Lyndon’s little brewery is about to get a little bigger.
Holsopple Brewing has signed a lease on the adjoining space and will undergo a taproom renovation. The space, which is the exact size as the existing brewery, essentially doubles the operations size.
A wall will be removed to double the size of the taproom; the extra space will be used for general storage, barrel-aging, bottling, quality control and anything else that comes along. Brewery co-owner Sam Gambill said he hopes the project will be completed by spring.
In addition, Gambill said the brewery will release its first-ever bottled beer on Feb. 21 in Happily Ebony After, described as “a rich, dark ale that was aged to perfection in Kentucky bourbon barrels.”
The expansion takes the brewery’s overall space to 2,400 square feet, and Gambill, who owns Holsopple with his wife Kristy, said the expansion will cost $30,000-$40,000.
The bathrooms will remain where they are, putting them essentially in the center of the expanded taproom. The existing bar will continue to serve the entire taproom, although for special events a makeshift bar could be set up.
Meanwhile, Gambill said a pair of wall-mounted tables for larger parties are planned that will include a corner space that will serve as an area for small children — including toys.
“We get a lot of families in,” he said.
The expansion will lead to more events such as live music and trivia. In addition, it makes the brewery more accessible for local business that want to use the space as an off-site meeting place.
The brewery also will play host to a special Valentine’s Day dinner in cooperation with FlavaVille Food Truck. The dinner will include hors d’oeuvres along with a five-course dinner and beer pairings with each course.
Happily Ebony After, which was aged in used Old Forester barrels, will see its release in 22-ounce bombers in conjunction with the brewery’s one-year anniversary. He said the brown ale was aged in the barrels for about four months. The beer was tasted once every few weeks to start, then weekly to get the beer aged to the proper flavor.
Gambill and Michael Whitman, who was hired as a brewer last year, have ramped up the barreling program. More bottling will happen going forward as well, as Gambill has been holding on to a pair of bottling machines he acquired a number of years ago.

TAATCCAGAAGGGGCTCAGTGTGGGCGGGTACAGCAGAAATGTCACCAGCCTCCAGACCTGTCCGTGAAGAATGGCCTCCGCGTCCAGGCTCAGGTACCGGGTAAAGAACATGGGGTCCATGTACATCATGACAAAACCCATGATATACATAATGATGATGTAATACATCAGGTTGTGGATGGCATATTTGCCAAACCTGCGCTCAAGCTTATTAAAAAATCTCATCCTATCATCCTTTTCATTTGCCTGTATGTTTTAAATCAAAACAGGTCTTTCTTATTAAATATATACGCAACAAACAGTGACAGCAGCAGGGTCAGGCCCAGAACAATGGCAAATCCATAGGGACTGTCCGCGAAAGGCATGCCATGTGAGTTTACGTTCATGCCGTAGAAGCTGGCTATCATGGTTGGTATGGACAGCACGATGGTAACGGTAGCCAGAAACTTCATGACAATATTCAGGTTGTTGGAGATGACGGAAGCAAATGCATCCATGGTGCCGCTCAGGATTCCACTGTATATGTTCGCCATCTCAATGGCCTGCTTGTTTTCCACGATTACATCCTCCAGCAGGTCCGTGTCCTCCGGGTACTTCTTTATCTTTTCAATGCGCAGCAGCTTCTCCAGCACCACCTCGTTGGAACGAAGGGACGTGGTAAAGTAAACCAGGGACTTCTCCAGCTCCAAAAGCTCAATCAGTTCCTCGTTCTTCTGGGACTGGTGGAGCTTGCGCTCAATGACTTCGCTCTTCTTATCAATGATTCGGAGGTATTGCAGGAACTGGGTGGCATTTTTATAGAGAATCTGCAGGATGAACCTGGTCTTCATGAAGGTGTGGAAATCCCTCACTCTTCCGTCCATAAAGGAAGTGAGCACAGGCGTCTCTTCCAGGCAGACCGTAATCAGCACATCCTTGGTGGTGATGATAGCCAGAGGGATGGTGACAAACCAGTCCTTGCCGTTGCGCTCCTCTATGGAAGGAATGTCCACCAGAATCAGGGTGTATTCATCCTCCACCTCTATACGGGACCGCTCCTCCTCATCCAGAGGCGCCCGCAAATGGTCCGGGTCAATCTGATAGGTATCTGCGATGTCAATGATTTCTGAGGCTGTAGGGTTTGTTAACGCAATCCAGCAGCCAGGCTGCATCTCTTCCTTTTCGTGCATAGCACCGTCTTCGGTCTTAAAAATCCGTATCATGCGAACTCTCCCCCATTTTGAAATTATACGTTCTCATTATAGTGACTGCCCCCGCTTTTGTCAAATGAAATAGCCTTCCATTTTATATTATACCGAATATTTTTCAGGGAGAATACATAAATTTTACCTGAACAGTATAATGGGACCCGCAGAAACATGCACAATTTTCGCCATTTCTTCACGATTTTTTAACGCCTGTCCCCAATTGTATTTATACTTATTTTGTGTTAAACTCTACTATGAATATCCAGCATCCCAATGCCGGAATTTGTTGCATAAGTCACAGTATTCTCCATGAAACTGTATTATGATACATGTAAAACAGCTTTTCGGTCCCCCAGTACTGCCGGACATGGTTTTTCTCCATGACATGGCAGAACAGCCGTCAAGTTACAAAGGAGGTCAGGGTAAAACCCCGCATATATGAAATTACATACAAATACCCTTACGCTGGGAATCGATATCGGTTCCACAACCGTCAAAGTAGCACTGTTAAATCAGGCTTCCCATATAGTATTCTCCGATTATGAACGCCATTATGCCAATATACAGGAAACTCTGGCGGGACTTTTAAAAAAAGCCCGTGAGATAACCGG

It is, however, a lot of work to bottle beers by hand.
“It took three guys a full day to bottle it all, but it was fun,” Gambill said. “We ended up doing 500 bottles.”
He said the beer also cycled through quite a few different names, some of which weren’t quite ready for prime time. One was the Pig Latin-inspired One-yay.
“My wife at one point said, ‘Are you kidding me?’” Gambill said, laughing.
While there are no immediate plans to expand the brewery, there is space in the existing brew house to add additional fermenters.
The brewery has begun local distribution, so expanding the five-barrel brewery to a 10-barrel could very well happen. Adding a 10-barrel fermenter would allow for Holsopple to double-brew in the current system, increasing capacity.
Gambill, who originally was highly focused on brewing, these days is more heavily involved with marketing and numbers. The hiring of Whitman has enabled that, and Gambill credits Whitman with bringing added creativity and recipes.
Whitman came here from Colorado and was one of several home brewers who would come into the brewery and share their beers.
“He was the best one,” Gambill said with a chuckle, and when the decision came to hire an additional brewer, Whitman was the choice. That, of course, has given the Gambills more time to plan the expansion and increase events and become more involved with the Kentucky Guild of Brewers.
“I feel like I’m dealing more and more with stuff not related to brewing,” Gambill said. “It’s nice — he really has taken the reins.”